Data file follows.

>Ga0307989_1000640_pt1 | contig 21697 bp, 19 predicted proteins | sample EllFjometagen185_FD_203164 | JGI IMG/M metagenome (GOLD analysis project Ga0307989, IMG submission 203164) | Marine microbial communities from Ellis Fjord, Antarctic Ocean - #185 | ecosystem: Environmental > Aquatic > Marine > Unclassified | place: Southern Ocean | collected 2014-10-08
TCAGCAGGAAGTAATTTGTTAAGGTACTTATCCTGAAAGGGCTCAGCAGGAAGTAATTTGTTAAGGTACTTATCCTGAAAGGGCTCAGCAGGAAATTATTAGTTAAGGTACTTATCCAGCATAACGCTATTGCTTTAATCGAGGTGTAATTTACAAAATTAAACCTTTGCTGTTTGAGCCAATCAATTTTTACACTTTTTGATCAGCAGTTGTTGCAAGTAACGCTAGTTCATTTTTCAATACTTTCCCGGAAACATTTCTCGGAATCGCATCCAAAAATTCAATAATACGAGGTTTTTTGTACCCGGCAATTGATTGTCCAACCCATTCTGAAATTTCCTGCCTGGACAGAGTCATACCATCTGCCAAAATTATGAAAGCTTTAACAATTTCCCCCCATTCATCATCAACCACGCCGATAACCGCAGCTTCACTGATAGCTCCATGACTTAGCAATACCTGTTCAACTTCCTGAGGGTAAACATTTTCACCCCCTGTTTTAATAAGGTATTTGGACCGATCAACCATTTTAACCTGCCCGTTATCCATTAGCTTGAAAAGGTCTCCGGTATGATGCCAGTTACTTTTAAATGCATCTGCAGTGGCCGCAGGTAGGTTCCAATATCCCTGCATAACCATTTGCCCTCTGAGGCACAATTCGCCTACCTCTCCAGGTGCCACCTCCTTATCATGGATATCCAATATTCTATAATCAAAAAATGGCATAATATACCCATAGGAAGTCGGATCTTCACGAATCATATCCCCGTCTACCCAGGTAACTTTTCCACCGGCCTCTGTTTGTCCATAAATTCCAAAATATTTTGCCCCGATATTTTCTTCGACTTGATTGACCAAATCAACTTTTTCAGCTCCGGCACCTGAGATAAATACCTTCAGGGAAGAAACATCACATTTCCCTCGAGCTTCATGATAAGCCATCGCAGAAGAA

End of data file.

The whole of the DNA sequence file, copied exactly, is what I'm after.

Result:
>Ga0307989_1000640_pt1 | contig 21697 bp, 19 predicted proteins | sample EllFjometagen185_FD_203164 | JGI IMG/M metagenome (GOLD analysis project Ga0307989, IMG submission 203164) | Marine microbial communities from Ellis Fjord, Antarctic Ocean - #185 | ecosystem: Environmental > Aquatic > Marine > Unclassified | place: Southern Ocean | collected 2014-10-08
TCAGCAGGAAGTAATTTGTTAAGGTACTTATCCTGAAAGGGCTCAGCAGGAAGTAATTTGTTAAGGTACTTATCCTGAAAGGGCTCAGCAGGAAATTATTAGTTAAGGTACTTATCCAGCATAACGCTATTGCTTTAATCGAGGTGTAATTTACAAAATTAAACCTTTGCTGTTTGAGCCAATCAATTTTTACACTTTTTGATCAGCAGTTGTTGCAAGTAACGCTAGTTCATTTTTCAATACTTTCCCGGAAACATTTCTCGGAATCGCATCCAAAAATTCAATAATACGAGGTTTTTTGTACCCGGCAATTGATTGTCCAACCCATTCTGAAATTTCCTGCCTGGACAGAGTCATACCATCTGCCAAAATTATGAAAGCTTTAACAATTTCCCCCCATTCATCATCAACCACGCCGATAACCGCAGCTTCACTGATAGCTCCATGACTTAGCAATACCTGTTCAACTTCCTGAGGGTAAACATTTTCACCCCCTGTTTTAATAAGGTATTTGGACCGATCAACCATTTTAACCTGCCCGTTATCCATTAGCTTGAAAAGGTCTCCGGTATGATGCCAGTTACTTTTAAATGCATCTGCAGTGGCCGCAGGTAGGTTCCAATATCCCTGCATAACCATTTGCCCTCTGAGGCACAATTCGCCTACCTCTCCAGGTGCCACCTCCTTATCATGGATATCCAATATTCTATAATCAAAAAATGGCATAATATACCCATAGGAAGTCGGATCTTCACGAATCATATCCCCGTCTACCCAGGTAACTTTTCCACCGGCCTCTGTTTGTCCATAAATTCCAAAATATTTTGCCCCGATATTTTCTTCGACTTGATTGACCAAATCAACTTTTTCAGCTCCGGCACCTGAGATAAATACCTTCAGGGAAGAAACATCACATTTCCCTCGAGCTTCATGATAAGCCATCGCAGAAGAA